I’m happy to be writing for Can I Retire Yet? again after a two-year sabbatical. I’ll be holding down the first-Monday-of-the-month position this year while Chris continues to fill out the rest of the calendar. It’s good to be back in this familiar place with its thoughtful audience.
In the coming months I’m looking forward to exploring some new directions and revisiting a few old ones. Topics on my personal radar include annuities, Medicare, senior living, taxes, inflation, budgets, and budget travel. I may range a little farther afield than in the past, but we’ll see.
Before diving back into personal finance for upcoming posts, in this one I want to take a deeper plunge into my time off from the blog. What were the motivations? What did I accomplish? And have I learned anything about the elusive quest to find purpose and meaning in retirement?
Turning a Page
I started Can I Retire Yet? in 2011 shortly after my early retirement, and I turned the reigns over to Chris about two years ago. So, for nearly a decade, this blog provided a rewarding creative and technical outlet for me. For most of that time I was excited to get up in the morning, learn more about personal finance, and turn that knowledge into blog posts.
But toward the end of my full-time years on the blog, I began to feel dissatisfied. The same old financial questions kept coming up, and they were becoming less fascinating to me. Farther down the road in retirement, I was becoming less interested in the settled questions and more exasperated by the unsettled ones like “What is the safe withdrawal rate?”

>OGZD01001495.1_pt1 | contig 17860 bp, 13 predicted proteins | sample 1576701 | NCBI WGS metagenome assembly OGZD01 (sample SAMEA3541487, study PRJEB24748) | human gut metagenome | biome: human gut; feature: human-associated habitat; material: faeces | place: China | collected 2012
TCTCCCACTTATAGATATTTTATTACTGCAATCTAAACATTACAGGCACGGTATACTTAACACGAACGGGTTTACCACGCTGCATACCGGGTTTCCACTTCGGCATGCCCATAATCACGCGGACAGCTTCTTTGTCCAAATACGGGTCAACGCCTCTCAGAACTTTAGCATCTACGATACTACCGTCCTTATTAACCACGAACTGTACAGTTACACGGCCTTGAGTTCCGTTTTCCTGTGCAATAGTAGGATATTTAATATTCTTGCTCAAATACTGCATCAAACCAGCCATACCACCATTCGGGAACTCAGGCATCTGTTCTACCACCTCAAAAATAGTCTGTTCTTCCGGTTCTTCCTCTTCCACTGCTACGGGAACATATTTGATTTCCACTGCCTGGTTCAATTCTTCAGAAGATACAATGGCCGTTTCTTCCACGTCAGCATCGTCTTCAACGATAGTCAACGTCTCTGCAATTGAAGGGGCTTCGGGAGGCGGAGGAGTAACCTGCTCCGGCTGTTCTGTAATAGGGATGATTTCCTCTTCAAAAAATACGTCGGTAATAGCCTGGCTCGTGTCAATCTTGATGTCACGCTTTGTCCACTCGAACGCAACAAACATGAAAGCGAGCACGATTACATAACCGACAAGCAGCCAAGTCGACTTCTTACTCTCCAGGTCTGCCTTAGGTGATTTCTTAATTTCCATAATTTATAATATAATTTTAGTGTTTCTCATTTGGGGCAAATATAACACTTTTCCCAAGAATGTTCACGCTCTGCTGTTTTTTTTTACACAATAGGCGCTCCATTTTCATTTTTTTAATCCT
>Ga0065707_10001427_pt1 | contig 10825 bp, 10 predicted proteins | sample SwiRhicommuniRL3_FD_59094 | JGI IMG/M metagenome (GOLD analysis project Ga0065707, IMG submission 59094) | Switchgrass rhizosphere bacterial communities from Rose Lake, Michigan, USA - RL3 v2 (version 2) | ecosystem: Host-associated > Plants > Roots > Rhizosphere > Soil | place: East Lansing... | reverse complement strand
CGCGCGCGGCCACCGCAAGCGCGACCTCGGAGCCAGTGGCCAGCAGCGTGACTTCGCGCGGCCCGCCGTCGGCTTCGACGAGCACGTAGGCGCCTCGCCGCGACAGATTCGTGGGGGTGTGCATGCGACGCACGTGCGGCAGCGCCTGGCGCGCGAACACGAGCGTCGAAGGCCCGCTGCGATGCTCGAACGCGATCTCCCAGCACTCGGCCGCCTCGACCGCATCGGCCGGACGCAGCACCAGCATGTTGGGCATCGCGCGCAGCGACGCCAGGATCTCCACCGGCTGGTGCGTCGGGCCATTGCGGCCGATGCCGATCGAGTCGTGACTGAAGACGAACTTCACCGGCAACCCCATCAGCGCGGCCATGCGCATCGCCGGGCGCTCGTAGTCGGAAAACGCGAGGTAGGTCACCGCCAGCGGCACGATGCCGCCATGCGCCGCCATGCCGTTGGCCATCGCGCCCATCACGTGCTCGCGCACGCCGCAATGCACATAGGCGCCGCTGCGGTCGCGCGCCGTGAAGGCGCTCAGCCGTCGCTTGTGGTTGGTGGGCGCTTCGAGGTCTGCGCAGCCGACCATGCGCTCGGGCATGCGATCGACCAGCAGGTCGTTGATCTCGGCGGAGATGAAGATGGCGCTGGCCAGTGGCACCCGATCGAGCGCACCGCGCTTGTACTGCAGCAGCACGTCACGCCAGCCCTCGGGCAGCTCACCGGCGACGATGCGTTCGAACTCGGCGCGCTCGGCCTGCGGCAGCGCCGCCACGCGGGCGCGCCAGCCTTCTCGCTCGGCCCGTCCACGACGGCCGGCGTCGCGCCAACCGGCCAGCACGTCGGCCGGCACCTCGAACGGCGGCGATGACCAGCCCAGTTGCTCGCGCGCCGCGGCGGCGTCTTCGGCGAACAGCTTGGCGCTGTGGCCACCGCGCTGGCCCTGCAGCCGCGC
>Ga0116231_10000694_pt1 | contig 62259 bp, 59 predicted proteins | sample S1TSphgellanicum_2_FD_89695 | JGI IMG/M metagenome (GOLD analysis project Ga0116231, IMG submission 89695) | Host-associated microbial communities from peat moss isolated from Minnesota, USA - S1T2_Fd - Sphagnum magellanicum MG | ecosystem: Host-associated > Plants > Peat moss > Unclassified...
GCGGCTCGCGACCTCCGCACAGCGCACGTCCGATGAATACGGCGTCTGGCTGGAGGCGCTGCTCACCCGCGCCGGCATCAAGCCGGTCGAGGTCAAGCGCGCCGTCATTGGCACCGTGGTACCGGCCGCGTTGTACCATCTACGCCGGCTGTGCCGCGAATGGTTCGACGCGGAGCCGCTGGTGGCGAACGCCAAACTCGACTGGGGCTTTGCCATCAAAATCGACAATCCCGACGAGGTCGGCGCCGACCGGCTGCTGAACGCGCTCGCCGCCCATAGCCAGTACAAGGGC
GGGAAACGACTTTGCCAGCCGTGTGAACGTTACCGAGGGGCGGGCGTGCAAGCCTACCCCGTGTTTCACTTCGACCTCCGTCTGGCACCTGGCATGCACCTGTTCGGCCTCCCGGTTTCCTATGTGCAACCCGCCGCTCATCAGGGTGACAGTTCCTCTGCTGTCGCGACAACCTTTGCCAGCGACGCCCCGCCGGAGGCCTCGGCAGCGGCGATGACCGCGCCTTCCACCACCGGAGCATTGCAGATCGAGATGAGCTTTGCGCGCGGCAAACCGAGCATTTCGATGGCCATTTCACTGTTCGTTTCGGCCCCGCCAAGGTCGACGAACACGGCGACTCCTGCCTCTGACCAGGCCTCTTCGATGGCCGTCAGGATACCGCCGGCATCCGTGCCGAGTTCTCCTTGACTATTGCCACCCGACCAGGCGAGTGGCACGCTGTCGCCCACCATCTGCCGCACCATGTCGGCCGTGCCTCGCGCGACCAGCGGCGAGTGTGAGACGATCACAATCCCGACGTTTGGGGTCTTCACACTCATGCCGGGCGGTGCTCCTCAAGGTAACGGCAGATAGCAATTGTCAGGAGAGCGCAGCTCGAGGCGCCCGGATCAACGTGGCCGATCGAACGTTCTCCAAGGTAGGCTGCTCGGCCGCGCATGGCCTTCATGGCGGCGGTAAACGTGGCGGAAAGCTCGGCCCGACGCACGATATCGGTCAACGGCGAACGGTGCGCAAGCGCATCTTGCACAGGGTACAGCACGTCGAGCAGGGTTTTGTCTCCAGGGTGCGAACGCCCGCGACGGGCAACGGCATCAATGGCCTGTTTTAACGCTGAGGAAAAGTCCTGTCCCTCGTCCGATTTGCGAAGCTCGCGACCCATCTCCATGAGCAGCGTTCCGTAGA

As I entered my sixties, I didn’t want the last productive chapter of my life to be all about money. I wanted to aim higher. We all know there is more to life than pinching pennies and monitoring investments. But there are new layers to that truism as you get older. You can’t take your wealth with you. But I like to think and live as though you can take the wisdom you’ve accrued.
After leaving the blog, I had several ideas on my plate. But an old boyhood dream bubbled to the surface — completing a long-distance hiking trail. Time was running out for the fitness that would be required. At any rate, it would only take me a season or two to complete, then I could get on to whatever was next.